What does it mean to share stories ethically?
“Ethical storytelling” has become a catchphrase in photojournalism in the past few years, especially in missions and non-profit organizations. For too long, our storytelling techniques were left unquestioned and unchecked. Photos, videos, articles and blog posts were often created to show the misery of the people without us and how grateful they were for our presence.
It is my current job to make short documentary films for our ReachGlobal missionaries in the Latin American region as well as a few other locations. Telling stories—through photos, interviews, words and moving pictures—is what consumes nearly all of my time. But telling them well—with honesty and with the proper motives—must be kept at the forefront of my mind at all times.
When I think about the stories that I am privileged to tell, I think through a series of questions that help guide me toward more God-honoring and people-honoring storytelling.
- Does the way I’m telling this story honor the dignity that God gives to each human being?
- Does this story celebrate Him? Does it preserve the worth and value He speaks over each of His creatures?
- Do I look at the people I am writing about or photographing as projects or as brothers and sisters and co-heirs of the kingdom?
- In my storytelling, am I speaking truths without shaming my brother or sister?
- How do I share of his or her need and hurt and story, while also preserving his or her dignity?
- If others in his community were to see this and hear his story, would it bring shame to them? Or would it make them feel hopeful?
- Am I telling a story to manipulate the emotions of my viewers, or am I being honest and clear?
- Have I processed my own biases and emotions first, or am I putting them into the story as well?
- Am I seeking to glorify God and to capture His justice, compassion and mercy? Or am I seeking to make myself and my work better known?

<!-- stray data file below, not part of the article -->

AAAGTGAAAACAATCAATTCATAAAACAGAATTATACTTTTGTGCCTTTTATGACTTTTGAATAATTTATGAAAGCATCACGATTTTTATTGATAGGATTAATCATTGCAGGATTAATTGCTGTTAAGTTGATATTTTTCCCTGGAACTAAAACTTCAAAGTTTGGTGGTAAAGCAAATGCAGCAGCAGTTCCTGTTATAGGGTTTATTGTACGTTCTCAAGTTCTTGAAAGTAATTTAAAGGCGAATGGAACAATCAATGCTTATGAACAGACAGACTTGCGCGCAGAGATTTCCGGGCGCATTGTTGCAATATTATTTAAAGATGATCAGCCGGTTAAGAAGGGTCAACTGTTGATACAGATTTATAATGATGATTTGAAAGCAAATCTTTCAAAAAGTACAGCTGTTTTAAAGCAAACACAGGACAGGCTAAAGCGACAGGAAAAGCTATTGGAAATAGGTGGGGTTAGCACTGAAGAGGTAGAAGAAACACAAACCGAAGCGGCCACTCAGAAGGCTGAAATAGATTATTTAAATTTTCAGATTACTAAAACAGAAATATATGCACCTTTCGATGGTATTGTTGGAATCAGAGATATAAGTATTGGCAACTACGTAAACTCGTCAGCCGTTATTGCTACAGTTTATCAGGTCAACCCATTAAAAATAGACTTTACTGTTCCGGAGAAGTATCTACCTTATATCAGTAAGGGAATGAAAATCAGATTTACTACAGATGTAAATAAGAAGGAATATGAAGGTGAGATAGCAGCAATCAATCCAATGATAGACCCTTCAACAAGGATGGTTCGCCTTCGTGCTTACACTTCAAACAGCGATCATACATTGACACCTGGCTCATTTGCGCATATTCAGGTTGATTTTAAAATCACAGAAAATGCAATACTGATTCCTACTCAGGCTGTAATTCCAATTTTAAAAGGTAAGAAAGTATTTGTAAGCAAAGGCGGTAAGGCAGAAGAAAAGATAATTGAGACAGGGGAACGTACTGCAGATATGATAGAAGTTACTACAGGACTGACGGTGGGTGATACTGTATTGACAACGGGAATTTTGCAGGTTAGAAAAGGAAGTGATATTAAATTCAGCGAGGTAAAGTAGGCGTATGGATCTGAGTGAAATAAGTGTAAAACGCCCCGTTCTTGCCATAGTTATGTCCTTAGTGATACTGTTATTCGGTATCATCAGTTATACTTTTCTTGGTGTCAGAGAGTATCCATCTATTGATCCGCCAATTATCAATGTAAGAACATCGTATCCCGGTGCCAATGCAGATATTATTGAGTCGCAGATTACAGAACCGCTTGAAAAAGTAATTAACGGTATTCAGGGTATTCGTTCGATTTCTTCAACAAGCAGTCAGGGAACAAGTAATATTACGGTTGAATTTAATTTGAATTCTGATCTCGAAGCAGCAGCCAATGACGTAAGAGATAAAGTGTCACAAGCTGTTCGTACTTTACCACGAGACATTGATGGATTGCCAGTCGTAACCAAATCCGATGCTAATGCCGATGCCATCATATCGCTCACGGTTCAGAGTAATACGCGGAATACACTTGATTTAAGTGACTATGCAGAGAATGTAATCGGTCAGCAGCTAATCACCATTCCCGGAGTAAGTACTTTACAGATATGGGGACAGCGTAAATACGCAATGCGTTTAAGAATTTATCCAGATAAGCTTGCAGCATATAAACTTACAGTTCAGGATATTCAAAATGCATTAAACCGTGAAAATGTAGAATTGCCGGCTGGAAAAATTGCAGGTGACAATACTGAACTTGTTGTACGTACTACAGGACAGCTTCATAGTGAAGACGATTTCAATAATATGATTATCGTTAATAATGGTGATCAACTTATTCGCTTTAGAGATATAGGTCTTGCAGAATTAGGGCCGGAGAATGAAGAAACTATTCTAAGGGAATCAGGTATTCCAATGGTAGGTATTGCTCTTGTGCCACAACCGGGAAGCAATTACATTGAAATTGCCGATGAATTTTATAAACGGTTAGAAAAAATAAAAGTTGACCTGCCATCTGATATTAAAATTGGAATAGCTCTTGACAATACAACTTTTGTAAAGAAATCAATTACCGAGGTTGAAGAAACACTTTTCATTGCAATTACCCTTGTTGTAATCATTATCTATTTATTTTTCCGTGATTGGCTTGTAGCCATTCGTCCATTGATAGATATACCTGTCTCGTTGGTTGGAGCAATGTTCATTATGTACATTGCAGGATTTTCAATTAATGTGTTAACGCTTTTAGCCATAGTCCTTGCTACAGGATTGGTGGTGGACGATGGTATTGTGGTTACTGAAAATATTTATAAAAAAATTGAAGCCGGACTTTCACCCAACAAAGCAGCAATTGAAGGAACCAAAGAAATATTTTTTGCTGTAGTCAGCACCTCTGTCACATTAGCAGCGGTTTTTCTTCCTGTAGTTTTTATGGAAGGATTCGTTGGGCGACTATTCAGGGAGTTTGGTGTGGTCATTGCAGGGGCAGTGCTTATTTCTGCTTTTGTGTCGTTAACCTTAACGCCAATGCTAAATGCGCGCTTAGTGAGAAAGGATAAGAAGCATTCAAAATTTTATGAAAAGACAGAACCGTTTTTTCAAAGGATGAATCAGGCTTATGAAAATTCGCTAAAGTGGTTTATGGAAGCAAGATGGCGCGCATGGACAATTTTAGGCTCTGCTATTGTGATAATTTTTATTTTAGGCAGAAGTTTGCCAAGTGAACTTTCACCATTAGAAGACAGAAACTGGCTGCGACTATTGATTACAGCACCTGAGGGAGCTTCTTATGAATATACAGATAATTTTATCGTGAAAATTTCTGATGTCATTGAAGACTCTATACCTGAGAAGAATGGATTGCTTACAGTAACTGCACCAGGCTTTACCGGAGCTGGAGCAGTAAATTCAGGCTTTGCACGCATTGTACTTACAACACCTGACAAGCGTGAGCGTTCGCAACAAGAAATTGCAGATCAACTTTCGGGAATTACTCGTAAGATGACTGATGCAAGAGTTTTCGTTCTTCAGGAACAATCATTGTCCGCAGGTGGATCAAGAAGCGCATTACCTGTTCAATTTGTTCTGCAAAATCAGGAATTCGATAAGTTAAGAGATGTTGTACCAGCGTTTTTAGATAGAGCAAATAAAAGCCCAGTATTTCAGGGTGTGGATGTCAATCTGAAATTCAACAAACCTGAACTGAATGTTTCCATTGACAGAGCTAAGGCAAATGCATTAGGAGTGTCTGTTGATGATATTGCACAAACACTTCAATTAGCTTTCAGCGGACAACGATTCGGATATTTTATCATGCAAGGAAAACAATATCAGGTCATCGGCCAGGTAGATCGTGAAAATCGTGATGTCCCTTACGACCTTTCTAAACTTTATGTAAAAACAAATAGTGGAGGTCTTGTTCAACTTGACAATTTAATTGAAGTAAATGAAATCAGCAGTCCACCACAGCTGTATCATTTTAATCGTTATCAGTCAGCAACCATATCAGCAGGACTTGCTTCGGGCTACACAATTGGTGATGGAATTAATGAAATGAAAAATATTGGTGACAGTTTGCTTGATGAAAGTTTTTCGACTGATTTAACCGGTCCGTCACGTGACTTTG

Honoring God’s image in other people
Along with these guiding questions, I’ve found that taking simple steps in storytelling can go a long way to honor God’s image in His children.
For example, how do I feel when someone walks up and takes my photo without asking my permission? Not great. I feel annoyed or like I’ve become a spectacle. I shouldn’t think that anyone else, regardless of their background or situation, would feel differently. The simple act of asking permission to take a photo or share a story is huge. Dignify people with this kind of gentle respect. Sit and listen to someone’s heart after taking their photo. In this way, we can demonstrate the love of Christ.
Whether you’re in the missions field like me or whether you volunteer at a community ministry through your church, these God-honoring approaches to storytelling can have a profound effect on our witness. So whether you’re putting together a slideshow for a worship service, compiling the church newsletter or writing captions for your Instagram photos, I’d encourage us all to think through these questions.
In a world saturated with “fake news,” photoshopped images and stories that prop up egos and celebrity, the children of God need to rise to a far higher standard. Joy is a far greater motivation than guilt. Telling stories with joy, truth and love is far more effective and an exceedingly beautiful witness of the freedom offered to us in Christ.
Psalm 107:2 joyfully declares, “Let the redeemed of the Lord tell their story!” There is wonderful power and beauty in sharing what we see and in testifying to what God is doing among the people He is redeeming. As children of God, lovingly adopted and accepted into a family by our Abba Father, we ought to consider others in this light before we speak about them. Our stories are all intertwined and all part of His story. The overarching theme of that story is of His love for all of His creation.